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Verizon Buying Prepaid Mobile Provider Tracfone in $6.25 Billion Deal

Phillip Dampier September 14, 2020 Competition, Consumer News, Reuters, TracFone, Verizon 2 Comments

(Reuters) – Verizon Communications said on Monday it will buy pre-paid mobile phones provider Tracfone, a unit of Mexican telecoms giant America Movil in a $6.25 billion cash and stock deal.

Tracfone, which serves about 21 million subscribers through more than 90,000 retail locations across the United States, said more than 13 million of its subscribers rely on Verizon’s network under an existing agreement. Verizon is the largest U.S. wireless carrier by subscribers.

The U.S. wireless industry is concentrated in the hands of three mobile carriers due to several mergers in recent years: T-Mobile, which in April completed its $23 billion merger with Sprint to solidify its position in the United States; AT&T, and Verizon.

America Movil, which was created from a state monopoly, is Mexico’s largest telecoms operator by far and is controlled by the family of Mexican billionaire Carlos Slim, the Latin American nation’s richest man.

Verizon has not historically invested in prepaid compared with its rivals, such as T-Mobile, which revamped its MetroPCS prepaid brand and bought Sprint, which had a large prepaid business.

Verizon’s purchase of Tracfone comes at a time when the pandemic has ravaged the economy and Americans are cutting back on spending.

Tracfone had become popular with the lower end of the ultra-competitive U.S. telecoms consumer market and Verizon plans to provide new products for that segment after this “strategic acquisition,” said Hans Vestberg, chairman and chief executive of Verizon.

“This transaction firmly establishes Verizon, through the Tracfone brands, as the provider of choice in the value segment, which complements our clear leadership in the premium segment,” added Ronan Dunne, executive vice president and group CEO, Verizon Consumer Group.

Shares of Verizon were up more than 1% in morning trading. American Movil shares jumped more than 3.5% when the Mexican market opened.

The deal includes $3.125 billion in cash and $3.125 billion in Verizon stock.

Credit Suisse is acting as financial adviser to Verizon on the deal, which is expected to close in the second half of 2021.

Reporting by Ayanti Bera in Bengaluru and Drazen Jorgic in Mexico City; Additional reporting by Sheila Dang; Editing by Vinay Dwivedi, Will Dunham and Dan Grebler

Spectrum Puts DOCSIS 4 Speed Upgrades on Hold Until 2022; “There’s No Rush”

Facing no significant new competitive pressure, Charter Communications has put DOCSIS 4, capable of bringing dramatically faster internet service to Spectrum customers, on hold until 2022.

Speaking at today’s Bank of America 2020 Media, Communications & Entertainment Conference, Charter chief financial officer Chris Winfrey reassured Wall Street Charter had no plans to surprise shareholders with unplanned increased investment in its broadband service and is in no hurry to deliver DOCSIS 4’s faster internet to its customers.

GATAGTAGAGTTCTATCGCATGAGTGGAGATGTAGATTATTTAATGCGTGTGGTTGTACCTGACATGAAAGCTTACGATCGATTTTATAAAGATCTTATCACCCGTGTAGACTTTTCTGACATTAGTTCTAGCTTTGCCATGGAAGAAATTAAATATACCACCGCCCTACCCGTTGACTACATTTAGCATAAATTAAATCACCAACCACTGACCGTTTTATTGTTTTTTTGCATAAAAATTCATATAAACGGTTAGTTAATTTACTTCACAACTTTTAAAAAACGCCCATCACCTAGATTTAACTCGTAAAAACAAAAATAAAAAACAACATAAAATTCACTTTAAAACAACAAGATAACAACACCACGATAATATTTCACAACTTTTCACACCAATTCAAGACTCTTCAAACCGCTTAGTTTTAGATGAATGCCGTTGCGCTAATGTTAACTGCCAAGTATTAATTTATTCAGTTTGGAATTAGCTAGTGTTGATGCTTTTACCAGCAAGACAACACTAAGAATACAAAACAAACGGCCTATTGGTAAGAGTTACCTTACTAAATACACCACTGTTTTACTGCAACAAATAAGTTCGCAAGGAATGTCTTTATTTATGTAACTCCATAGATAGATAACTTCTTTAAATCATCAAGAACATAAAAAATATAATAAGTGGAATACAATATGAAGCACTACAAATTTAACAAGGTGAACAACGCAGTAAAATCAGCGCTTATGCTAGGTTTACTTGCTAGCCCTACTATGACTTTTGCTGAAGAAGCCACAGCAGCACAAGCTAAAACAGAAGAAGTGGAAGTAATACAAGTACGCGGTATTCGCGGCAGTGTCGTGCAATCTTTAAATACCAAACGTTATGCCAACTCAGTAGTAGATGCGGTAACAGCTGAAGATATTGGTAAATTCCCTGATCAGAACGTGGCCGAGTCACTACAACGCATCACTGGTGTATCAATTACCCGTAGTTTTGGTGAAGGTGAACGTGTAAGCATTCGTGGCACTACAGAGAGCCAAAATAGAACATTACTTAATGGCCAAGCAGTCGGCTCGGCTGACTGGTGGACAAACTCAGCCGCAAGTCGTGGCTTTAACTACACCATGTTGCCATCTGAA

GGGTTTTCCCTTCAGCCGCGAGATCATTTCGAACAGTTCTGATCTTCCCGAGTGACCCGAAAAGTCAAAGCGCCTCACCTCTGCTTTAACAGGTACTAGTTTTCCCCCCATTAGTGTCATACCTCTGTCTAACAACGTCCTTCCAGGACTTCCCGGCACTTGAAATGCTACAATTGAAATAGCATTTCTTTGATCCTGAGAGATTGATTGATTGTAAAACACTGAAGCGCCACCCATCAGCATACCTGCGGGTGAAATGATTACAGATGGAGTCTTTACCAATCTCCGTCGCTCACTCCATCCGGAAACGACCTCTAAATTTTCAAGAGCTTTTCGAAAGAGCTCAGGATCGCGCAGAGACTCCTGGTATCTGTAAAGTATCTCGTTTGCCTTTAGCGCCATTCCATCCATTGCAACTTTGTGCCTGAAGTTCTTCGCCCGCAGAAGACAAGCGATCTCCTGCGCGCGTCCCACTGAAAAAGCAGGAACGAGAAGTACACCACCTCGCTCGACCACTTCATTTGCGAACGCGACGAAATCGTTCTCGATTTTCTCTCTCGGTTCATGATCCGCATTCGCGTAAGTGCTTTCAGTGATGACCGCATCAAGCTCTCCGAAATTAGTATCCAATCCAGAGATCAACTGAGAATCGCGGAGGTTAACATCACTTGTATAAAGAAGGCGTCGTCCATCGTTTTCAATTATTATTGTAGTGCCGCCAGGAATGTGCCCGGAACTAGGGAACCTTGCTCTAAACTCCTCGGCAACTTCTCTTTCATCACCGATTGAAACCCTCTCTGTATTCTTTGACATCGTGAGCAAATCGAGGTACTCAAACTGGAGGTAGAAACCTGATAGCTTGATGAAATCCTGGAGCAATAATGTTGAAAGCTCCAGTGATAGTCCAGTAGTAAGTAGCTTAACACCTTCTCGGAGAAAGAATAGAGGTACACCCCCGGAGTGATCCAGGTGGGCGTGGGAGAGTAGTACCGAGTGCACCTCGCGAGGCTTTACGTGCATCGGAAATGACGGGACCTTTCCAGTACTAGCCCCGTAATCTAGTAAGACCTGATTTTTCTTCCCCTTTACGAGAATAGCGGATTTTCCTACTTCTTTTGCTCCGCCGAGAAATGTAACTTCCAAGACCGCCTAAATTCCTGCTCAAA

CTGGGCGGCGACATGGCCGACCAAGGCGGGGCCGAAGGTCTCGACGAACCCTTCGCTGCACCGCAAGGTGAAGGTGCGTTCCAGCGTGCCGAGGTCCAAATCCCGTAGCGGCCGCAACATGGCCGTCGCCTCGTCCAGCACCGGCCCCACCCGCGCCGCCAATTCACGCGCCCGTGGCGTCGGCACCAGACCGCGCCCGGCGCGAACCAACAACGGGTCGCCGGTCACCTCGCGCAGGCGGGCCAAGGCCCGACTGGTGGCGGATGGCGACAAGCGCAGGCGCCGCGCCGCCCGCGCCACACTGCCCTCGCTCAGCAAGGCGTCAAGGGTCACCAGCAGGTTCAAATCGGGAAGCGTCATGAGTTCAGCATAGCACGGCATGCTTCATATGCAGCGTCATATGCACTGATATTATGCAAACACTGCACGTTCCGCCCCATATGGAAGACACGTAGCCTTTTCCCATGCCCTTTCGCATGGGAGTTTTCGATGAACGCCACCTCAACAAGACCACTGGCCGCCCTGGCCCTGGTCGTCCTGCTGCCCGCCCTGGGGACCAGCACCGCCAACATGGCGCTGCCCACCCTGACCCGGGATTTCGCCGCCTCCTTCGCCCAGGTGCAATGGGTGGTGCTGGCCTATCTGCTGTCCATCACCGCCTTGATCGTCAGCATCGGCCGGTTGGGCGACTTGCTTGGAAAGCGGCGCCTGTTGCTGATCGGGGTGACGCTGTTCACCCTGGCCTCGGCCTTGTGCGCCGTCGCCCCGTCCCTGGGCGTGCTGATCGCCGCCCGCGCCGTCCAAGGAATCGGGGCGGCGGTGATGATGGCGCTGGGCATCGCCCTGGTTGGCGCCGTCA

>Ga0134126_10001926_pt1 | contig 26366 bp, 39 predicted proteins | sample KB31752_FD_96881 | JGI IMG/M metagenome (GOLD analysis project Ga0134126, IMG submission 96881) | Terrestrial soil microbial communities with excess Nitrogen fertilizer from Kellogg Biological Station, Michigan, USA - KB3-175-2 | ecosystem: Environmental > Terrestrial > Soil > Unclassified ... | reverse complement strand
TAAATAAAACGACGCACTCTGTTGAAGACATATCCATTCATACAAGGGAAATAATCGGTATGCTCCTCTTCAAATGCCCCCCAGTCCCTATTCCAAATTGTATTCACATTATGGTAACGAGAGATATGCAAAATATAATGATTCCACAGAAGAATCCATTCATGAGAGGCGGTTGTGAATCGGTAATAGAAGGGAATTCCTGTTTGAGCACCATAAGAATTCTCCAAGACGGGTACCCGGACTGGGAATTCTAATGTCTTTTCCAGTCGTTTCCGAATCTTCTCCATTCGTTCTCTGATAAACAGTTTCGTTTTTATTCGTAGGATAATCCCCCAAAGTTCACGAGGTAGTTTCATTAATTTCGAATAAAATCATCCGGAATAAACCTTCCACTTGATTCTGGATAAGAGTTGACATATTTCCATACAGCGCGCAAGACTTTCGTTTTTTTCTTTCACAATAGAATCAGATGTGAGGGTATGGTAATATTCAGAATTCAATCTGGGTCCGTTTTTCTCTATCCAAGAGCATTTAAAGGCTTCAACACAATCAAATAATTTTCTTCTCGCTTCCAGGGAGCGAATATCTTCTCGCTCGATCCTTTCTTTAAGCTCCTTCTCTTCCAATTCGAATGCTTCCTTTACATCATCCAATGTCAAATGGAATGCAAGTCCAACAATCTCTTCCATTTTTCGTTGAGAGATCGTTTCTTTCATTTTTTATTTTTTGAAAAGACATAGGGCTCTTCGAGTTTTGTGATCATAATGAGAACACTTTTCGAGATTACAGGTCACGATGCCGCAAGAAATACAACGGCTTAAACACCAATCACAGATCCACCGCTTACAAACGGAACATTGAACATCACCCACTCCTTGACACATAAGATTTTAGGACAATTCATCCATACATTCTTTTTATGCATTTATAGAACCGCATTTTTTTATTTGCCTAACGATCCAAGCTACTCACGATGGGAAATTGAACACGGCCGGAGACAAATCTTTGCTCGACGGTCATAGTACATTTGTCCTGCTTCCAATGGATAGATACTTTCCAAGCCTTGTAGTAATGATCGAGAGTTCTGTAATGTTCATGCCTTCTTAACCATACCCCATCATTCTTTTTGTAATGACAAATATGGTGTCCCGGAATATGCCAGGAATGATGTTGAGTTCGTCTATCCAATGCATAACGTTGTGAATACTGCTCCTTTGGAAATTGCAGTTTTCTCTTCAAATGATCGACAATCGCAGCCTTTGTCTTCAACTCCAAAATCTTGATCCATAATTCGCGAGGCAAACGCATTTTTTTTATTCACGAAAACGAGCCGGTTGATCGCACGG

“We’ll continue to develop the path for DOCSIS 4.0, but […] there’s no rush,” Winfrey said. “There’s still a lot to be excited about DOCSIS 3.1. It’s relatively untapped in terms of the throughout it can give us.”

Charter’s last significant upgrade effort was rolling out DOCSIS 3.1, a project that ended in 2018. Since that time, Charter has done little to raise internet speeds for all of its customers. Spectrum residential customers in some areas of the country receive 100/10 Mbps service while others receive 200/10 Mbps for the same price. Spectrum has dragged its feet on upgrading the remaining half of its footprint to 200 Mbps service, and there is no sign if or when it will upgrade the rest.

At the same time, Charter is petitioning the FCC to end important pro-consumer deal conditions that were required as part of the FCC’s approval of the 2016 merger between Charter and Time Warner Cable and Bright House Networks. The company is seeking to end a prohibition on implementing data caps. 

Although the company denies it has any immediate plans to implement compulsory data caps, Charter’s announcement it has no plans to announce any new material spending on DOCSIS 4 for the next two years might leave customers with stagnant internet speed and the eventual introduction of data caps.

Winfrey assured investors the company does not have to rush investment on DOCSIS 4.0 upgrades.

“We’ll make sure [upgrades occur on] a normal cycle as opposed to a big bang upgrade,” Winfrey said. “I don’t think it will dramatically change our capital intensity profile.”

AT&T, one of Charter’s largest competitors, has concluded its fiber expansion project, which means Charter’s only new, near-future competitive threat will come from a handful of independent fiber overbuilders that offer gigabit internet speed in some cities at competitive pricing. But most overbuilders are capital constrained, limiting the pace of their expansion. That may explain why Charter does not feel any pressure to upgrade service, especially when the only alternative is slow speed DSL service from the phone company.